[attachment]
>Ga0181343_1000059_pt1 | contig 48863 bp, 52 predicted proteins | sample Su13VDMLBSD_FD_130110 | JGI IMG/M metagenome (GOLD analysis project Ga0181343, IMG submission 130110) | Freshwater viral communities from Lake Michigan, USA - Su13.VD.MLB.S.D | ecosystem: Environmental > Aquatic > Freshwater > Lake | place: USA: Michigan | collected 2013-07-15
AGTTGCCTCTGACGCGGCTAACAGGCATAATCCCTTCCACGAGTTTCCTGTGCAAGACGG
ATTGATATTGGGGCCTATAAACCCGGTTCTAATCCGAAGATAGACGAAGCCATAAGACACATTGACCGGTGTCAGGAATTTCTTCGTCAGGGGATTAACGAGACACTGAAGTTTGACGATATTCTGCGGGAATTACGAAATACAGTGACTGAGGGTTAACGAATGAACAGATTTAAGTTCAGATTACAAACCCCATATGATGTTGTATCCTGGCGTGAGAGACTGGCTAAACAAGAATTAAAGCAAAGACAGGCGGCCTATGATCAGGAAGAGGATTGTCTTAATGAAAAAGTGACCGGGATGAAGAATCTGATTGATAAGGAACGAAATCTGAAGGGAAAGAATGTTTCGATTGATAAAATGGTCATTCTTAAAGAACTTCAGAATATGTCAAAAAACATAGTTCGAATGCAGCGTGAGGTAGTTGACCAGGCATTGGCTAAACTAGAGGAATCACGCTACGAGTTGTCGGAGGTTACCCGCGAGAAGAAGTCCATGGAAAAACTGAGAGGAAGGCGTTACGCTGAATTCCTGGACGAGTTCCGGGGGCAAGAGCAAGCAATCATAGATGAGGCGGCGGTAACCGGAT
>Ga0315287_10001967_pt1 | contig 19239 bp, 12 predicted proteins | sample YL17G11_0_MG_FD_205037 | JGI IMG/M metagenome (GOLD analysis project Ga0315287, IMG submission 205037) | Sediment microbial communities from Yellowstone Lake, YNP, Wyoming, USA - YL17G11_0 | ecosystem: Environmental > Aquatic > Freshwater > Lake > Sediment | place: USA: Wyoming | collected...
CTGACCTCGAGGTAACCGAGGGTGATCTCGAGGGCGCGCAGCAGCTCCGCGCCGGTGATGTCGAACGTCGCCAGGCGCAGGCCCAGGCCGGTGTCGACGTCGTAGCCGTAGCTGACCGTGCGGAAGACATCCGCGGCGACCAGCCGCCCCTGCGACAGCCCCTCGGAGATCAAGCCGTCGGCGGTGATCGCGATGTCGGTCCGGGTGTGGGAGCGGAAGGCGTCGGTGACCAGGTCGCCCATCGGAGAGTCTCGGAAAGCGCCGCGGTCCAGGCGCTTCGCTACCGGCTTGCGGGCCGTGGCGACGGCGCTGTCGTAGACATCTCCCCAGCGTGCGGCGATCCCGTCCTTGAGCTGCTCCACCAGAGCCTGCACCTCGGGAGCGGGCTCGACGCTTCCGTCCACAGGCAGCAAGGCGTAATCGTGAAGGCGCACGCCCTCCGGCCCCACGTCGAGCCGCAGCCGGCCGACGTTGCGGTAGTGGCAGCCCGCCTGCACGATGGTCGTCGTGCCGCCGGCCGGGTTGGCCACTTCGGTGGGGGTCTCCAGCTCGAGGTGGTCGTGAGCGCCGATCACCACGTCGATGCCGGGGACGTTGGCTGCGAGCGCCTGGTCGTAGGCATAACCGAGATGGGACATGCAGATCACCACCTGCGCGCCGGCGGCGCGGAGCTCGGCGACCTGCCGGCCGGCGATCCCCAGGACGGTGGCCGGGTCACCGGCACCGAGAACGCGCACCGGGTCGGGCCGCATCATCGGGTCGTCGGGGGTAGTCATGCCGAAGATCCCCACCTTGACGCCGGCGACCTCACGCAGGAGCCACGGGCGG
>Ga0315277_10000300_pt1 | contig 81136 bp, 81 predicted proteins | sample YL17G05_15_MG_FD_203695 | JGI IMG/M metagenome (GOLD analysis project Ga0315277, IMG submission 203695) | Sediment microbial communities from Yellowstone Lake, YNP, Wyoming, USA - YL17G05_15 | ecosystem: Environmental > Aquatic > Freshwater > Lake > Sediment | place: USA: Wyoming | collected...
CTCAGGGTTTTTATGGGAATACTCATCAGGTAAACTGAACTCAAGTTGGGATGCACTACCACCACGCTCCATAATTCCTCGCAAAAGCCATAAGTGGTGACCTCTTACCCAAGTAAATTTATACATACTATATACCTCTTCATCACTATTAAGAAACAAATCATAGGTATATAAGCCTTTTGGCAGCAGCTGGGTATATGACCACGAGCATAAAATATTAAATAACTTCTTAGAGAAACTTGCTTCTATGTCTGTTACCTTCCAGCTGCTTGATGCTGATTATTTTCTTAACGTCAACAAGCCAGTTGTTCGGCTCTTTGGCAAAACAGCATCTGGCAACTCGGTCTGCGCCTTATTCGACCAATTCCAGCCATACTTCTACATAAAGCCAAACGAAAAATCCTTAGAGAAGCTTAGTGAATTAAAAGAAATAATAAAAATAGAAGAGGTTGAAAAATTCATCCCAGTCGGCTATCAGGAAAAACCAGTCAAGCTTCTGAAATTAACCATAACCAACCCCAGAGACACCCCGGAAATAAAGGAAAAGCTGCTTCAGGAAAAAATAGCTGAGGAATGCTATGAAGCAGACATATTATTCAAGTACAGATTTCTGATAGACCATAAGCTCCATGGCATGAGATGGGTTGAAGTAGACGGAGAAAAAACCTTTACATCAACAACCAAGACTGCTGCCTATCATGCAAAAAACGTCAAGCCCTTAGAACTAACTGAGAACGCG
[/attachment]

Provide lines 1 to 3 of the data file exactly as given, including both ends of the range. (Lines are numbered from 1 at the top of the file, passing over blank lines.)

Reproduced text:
>Ga0181343_1000059_pt1 | contig 48863 bp, 52 predicted proteins | sample Su13VDMLBSD_FD_130110 | JGI IMG/M metagenome (GOLD analysis project Ga0181343, IMG submission 130110) | Freshwater viral communities from Lake Michigan, USA - Su13.VD.MLB.S.D | ecosystem: Environmental > Aquatic > Freshwater > Lake | place: USA: Michigan | collected 2013-07-15
AGTTGCCTCTGACGCGGCTAACAGGCATAATCCCTTCCACGAGTTTCCTGTGCAAGACGG
ATTGATATTGGGGCCTATAAACCCGGTTCTAATCCGAAGATAGACGAAGCCATAAGACACATTGACCGGTGTCAGGAATTTCTTCGTCAGGGGATTAACGAGACACTGAAGTTTGACGATATTCTGCGGGAATTACGAAATACAGTGACTGAGGGTTAACGAATGAACAGATTTAAGTTCAGATTACAAACCCCATATGATGTTGTATCCTGGCGTGAGAGACTGGCTAAACAAGAATTAAAGCAAAGACAGGCGGCCTATGATCAGGAAGAGGATTGTCTTAATGAAAAAGTGACCGGGATGAAGAATCTGATTGATAAGGAACGAAATCTGAAGGGAAAGAATGTTTCGATTGATAAAATGGTCATTCTTAAAGAACTTCAGAATATGTCAAAAAACATAGTTCGAATGCAGCGTGAGGTAGTTGACCAGGCATTGGCTAAACTAGAGGAATCACGCTACGAGTTGTCGGAGGTTACCCGCGAGAAGAAGTCCATGGAAAAACTGAGAGGAAGGCGTTACGCTGAATTCCTGGACGAGTTCCGGGGGCAAGAGCAAGCAATCATAGATGAGGCGGCGGTAACCGGAT